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American accused in death of children in Eastern Uganda settles out of court

Bach went back to the US. She is accused of posing as a doctor and treating children in Eastern Uganda. Children died at her facility in Jinja

Kampala, Uganda |  THE INDEPENDENT |  American woman Renee Bach, who was accused of treating children in eastern Uganda without medical training has closed her company, Serving His Children International Limited. She has also negotiated an out of court settlement with the two mothers that took her to court for the deaths of their children.

Zubeda Gimbo and Annet Kakai; the two mothers whose children died at the Bach-ran facility in Jinja, will each receive 35 million Shillings. They signed the settlement documents on Tuesday in court in Jinja.

Bach’s case played out in the media around the world with estimates putting the number of children who died at her facility at 105. However, the Women’s Pro Bono Initiative, an NGO, helped two mothers launch a case against the company and its founder Bach. 

Early this year as the court was to start hearing the case, she opted for an out of court settlement which culminated into a payment on Tuesday. Her company Serving His Children International Limited will no longer operate in Uganda, according to the company statement.

In a statement signed by Bach herself, she says the board of directors examined the feasibility of continued operations of the company based on available fund starting January 2020. She writes that “without means to fund the operating expenses the company can no longer continue to operate.”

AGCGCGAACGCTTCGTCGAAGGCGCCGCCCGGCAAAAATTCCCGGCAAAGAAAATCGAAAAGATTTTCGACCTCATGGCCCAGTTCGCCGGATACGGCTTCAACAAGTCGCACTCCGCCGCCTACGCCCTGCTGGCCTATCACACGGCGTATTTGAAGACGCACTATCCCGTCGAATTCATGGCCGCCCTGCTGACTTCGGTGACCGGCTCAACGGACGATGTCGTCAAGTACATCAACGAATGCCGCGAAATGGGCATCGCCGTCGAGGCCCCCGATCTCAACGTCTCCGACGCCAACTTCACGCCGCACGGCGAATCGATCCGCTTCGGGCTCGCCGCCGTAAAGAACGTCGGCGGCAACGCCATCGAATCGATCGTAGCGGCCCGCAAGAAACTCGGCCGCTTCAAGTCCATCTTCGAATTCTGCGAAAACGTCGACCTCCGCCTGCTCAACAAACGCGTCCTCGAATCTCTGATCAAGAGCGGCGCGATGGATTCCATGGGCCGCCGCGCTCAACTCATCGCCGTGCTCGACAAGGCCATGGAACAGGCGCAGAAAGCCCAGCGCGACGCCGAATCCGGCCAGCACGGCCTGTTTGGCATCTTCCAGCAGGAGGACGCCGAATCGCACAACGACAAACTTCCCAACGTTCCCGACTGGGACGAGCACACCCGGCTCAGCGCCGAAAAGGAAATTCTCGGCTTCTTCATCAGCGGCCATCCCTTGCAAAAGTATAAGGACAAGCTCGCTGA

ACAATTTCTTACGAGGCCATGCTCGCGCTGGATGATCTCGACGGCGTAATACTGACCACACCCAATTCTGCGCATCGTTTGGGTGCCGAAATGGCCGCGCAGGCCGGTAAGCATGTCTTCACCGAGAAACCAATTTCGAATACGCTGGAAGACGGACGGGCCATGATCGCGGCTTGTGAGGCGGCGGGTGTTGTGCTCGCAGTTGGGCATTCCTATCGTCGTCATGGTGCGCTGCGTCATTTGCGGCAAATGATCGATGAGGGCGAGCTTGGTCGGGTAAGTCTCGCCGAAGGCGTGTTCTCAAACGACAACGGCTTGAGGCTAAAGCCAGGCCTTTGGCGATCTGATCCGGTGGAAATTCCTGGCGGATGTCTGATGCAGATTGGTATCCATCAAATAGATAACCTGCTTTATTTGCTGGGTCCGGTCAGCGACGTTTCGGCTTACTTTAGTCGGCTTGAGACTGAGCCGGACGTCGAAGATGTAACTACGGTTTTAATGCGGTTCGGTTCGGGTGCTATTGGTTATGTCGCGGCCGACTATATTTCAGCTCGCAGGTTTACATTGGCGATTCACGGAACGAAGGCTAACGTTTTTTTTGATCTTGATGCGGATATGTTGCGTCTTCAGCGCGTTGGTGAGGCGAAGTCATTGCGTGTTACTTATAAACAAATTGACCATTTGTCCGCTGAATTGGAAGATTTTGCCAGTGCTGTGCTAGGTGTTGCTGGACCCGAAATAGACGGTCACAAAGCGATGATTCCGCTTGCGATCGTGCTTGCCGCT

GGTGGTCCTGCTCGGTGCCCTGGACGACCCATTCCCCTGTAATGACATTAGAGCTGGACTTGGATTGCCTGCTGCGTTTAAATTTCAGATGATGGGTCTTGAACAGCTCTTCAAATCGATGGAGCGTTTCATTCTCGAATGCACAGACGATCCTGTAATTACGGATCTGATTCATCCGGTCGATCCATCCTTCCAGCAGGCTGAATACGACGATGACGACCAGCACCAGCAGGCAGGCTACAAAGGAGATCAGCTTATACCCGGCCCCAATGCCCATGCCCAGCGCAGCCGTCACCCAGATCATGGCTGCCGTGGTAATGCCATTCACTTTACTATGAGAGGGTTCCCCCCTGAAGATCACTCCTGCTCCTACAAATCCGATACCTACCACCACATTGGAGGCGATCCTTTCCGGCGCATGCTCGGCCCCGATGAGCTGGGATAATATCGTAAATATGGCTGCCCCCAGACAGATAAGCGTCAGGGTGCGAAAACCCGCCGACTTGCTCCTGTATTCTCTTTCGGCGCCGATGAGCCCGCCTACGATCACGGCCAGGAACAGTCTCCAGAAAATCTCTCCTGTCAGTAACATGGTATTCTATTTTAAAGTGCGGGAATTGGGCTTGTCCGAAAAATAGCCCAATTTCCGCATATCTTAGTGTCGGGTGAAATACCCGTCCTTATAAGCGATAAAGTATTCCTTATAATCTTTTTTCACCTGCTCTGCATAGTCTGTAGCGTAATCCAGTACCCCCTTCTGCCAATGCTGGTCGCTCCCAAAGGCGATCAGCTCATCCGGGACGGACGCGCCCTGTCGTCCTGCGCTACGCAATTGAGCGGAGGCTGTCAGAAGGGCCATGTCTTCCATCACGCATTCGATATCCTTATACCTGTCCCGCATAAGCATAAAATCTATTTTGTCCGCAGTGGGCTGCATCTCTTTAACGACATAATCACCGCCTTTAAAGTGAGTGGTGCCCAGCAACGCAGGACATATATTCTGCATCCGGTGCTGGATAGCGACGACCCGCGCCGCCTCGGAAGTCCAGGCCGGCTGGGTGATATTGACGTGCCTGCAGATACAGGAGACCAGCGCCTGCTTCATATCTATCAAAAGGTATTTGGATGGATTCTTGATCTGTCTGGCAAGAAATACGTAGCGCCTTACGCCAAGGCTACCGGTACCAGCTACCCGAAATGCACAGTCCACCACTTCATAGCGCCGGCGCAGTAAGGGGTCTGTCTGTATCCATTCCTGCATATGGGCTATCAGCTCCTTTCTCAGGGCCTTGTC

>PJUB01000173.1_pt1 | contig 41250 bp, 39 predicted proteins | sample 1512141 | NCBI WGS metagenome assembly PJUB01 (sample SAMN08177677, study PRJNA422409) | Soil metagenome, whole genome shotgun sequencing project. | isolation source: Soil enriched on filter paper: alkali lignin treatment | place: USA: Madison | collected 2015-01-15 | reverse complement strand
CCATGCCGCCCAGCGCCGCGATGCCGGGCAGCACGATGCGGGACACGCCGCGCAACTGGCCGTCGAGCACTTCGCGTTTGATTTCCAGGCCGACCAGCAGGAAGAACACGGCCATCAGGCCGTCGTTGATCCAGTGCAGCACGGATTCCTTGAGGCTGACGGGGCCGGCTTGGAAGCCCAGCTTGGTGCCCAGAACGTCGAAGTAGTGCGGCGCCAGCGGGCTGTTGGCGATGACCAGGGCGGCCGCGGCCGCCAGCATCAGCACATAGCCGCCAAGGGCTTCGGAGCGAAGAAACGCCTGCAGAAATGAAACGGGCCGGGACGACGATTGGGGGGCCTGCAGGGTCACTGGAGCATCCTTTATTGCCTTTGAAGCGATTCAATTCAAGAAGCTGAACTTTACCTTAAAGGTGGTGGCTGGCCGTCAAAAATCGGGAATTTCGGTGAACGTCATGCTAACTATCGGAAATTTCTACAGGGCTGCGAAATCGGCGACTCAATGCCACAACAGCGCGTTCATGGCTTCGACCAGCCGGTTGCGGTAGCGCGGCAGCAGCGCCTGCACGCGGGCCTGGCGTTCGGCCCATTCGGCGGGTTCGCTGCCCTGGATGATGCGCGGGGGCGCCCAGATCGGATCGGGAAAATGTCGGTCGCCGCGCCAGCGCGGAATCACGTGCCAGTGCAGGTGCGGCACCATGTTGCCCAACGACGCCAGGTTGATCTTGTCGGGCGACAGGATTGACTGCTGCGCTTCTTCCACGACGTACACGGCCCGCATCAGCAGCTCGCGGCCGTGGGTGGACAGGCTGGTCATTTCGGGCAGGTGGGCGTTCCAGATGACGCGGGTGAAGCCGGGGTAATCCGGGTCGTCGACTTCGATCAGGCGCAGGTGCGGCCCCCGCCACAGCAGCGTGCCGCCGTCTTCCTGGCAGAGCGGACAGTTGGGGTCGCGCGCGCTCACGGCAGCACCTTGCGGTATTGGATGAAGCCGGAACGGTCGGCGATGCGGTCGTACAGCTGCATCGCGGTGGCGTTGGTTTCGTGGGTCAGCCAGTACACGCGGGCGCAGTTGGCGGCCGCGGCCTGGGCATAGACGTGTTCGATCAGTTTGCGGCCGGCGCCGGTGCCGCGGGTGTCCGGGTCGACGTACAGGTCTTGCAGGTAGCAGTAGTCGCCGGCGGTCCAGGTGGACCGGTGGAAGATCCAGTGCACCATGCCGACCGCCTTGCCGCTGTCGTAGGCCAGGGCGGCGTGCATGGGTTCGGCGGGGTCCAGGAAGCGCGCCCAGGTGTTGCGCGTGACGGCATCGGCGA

She added that “Whereas the primary source of funding for the operations of the company has been closed in the US and will no longer be sending operational funds, it is hereby resolved by the board of directors on July 18, 2020, that the company Serving His Grace Children International Ltd will be dissolved.” 

Primah Kwagala, the executive director of the Women’s Pro Bono initiative, said it’s been a tough journey but was glad it was ending amicably.

There is a chance that after the payment of the first claimants, more people may come out to sue for compensation. Bach came into Uganda as a missionary and said she then started a facility to help children in Uganda suffering from acute malnutrition.

While the facility was not supposed to act as a hospital, it later turned into a treatment area with tens of children brought there for treatment. As some started dying, questions were raised over the qualifications of those who treated them, including Bach, according to court documents.

The mothers say that they were convinced that Renee was a medical doctor after seeing her wearing a white coat, a stethoscope and often administered medications to children. It is alleged that the missionary caused death to over 100 children under her care through performing medical procedures and providing treatments, well knowing that she did not have any medical qualification for the task.  

Bach left Uganda Last year, after the contention. But while in the US, she gave interviews to journalists denying the allegations in Uganda. Her Lawyer David Gibbs stated that Bach worked alongside Ugandan medical professionals and often assisted nurses and other health professionals to serve in crises.



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